The EPA could never collect all the information necessary to determine how much each firm should reduce pollution to achieve the least-cost pattern. The information is too dispersed and sensitive to local circumstances, and too subject to change, to be collected, processed, and updated in order to be appropriately considered by the EPA. Therefore the agency operates in an informational vacuum and couldn’t fine-tune its commands to fit local circumstances even if it wanted to. And it wouldn’t want to. Even if the EPA had all the information necessary to determine the least-cost pattern of pollution reduction, political considerations would insure that it would not be used properly.

Arbitrary and Unfair?

The least-cost pattern of reduction will generally require that some polluters (low-cost reducers) reduce a lot while others (high-cost reducers) reduce very little. This will seem arbitrary and unfair, since the implications of differences in marginal costs of pollution reductions are hard to explain in concise and compelling language. (If such explanations were easy, the marginal value of economists would be even lower than it already is.) So any attempt to force some firms to reduce pollution a lot more than others is sure to motivate polluters to lobby politicians and bureaucrats to reduce their control requirements. These lobbying efforts will be not only expensive, but effective as well, and the result will have little to do with reducing pollution economically. For example, a firm that should reduce its pollution a lot because it can do so cheaply may be in a district whose congressional representative chairs a committee that can influence the EPA budget. Does anyone believe that in this situation the EPA would put the goal of least-cost pollution reduction ahead of its budget? Of course not!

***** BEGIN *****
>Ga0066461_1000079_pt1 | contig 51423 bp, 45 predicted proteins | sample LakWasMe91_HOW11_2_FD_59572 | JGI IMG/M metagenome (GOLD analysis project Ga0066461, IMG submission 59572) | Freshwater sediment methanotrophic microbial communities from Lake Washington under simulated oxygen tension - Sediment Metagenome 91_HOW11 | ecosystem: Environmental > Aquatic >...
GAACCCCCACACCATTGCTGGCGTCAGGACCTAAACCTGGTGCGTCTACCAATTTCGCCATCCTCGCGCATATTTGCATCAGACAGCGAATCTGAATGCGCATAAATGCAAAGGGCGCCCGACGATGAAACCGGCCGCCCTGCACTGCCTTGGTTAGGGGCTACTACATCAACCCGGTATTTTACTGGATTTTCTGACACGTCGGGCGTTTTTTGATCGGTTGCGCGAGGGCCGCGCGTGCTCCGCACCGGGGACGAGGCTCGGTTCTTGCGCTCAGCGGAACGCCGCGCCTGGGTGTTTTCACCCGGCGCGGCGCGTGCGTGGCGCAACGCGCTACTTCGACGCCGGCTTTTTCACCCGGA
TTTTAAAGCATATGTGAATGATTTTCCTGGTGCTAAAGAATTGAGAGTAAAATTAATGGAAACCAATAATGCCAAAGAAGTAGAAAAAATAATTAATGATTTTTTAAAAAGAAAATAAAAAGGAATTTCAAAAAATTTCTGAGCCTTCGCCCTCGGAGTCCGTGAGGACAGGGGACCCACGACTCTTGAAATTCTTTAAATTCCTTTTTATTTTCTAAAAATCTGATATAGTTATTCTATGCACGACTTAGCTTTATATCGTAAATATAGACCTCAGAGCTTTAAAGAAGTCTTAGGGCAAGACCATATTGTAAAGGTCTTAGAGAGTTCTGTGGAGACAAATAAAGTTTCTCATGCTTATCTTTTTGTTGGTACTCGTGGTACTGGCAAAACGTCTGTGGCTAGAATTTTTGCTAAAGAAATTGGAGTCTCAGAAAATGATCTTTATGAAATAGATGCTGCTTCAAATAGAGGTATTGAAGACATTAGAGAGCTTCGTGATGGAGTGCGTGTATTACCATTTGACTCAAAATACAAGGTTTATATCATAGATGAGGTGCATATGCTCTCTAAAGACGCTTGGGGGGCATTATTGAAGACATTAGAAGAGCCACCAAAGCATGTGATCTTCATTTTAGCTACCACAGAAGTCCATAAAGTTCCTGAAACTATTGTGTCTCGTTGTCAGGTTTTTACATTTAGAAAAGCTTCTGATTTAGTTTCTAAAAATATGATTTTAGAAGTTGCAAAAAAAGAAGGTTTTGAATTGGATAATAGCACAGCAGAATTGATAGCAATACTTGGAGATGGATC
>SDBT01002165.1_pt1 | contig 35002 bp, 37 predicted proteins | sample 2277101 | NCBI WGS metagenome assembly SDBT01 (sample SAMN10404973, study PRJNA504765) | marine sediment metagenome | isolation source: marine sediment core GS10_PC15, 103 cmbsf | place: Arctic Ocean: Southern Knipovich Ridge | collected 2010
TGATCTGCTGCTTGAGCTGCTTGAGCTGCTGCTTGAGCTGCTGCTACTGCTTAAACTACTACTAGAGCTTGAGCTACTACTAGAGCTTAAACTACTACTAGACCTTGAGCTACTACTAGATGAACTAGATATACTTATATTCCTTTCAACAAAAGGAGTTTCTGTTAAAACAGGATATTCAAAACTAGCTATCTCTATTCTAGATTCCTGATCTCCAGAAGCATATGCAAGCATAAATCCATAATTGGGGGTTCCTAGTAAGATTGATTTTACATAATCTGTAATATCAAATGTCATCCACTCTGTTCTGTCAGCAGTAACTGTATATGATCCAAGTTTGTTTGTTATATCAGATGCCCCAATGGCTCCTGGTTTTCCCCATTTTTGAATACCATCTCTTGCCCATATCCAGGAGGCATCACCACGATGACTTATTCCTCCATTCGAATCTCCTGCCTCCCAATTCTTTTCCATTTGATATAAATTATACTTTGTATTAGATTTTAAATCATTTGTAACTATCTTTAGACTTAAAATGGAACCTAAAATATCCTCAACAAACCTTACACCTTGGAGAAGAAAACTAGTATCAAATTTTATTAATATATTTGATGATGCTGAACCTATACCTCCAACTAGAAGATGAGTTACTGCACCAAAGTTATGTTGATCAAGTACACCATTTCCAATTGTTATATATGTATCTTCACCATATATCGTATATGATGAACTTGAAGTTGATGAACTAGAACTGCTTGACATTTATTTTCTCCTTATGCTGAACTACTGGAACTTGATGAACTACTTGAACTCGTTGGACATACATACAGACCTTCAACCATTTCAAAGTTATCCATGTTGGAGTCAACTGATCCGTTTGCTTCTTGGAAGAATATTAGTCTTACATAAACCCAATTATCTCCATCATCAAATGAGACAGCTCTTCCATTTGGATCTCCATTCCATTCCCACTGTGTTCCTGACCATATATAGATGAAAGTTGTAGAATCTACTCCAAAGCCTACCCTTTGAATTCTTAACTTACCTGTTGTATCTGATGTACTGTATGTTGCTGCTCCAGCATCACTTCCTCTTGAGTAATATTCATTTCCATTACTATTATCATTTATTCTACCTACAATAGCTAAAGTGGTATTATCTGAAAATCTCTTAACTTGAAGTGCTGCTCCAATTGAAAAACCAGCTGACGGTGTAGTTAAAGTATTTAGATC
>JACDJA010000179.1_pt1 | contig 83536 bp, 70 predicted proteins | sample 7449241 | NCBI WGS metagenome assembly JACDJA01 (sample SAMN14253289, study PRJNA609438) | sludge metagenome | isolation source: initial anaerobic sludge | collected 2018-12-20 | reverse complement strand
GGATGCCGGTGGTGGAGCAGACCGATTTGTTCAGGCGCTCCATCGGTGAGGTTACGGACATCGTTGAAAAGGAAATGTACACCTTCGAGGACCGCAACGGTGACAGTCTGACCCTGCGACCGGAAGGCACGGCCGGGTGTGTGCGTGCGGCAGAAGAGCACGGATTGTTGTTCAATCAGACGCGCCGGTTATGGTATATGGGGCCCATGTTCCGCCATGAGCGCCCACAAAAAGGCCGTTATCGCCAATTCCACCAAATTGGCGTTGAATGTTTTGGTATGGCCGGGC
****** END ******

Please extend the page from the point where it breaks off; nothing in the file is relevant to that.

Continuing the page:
The evidence is clear that the command-and-control approach of the EPA misses opportunities to greatly reduce the cost of achieving a given level of pollution control. For example, it has been estimated that the marginal capital cost of removing a kilogram of biological oxygen demand (BOD)—a standard measure of water pollution—varies from one penny for one firm to $59.09 for another.

In other words, if the first firm reduced BOD by one kilogram more while the second reduced it by one kilogram less, $59.08 would be saved with no degradation in water quality.3 The saving would add up as the first firm continued to substitute BOD reduction for the second until each had the same marginal cost of reduction. The total saving can be substantial in each of a large number of pollution control situations.

Next month I shall explain why politics favors command-and-control approaches to environmental policy, and why it is often the failures of command and control that make it politically popular. But are there better policy approaches? The answer is yes, which I shall explain in the coming months.


  1. See Thomas J. DiLorenzo, “Unfunded Federal Mandates: Environmentalism’s Achilles Heel?” Contemporary Issues Series 62, Center for the Study of American Business, December 1993.
  2. Obviously, this condition has to be satisfied for each type of pollution, with possible adjustments made when the damage done by a particular pollutant varies, depending on where it is discharged.
  3. This and other examples are discussed in Roger Meiners and Bruce Yandle, eds., Taking the Environment Seriously(Lanham, Md.: Rowman & Littlefield Publishers, Inc., 1993), Chapter 8.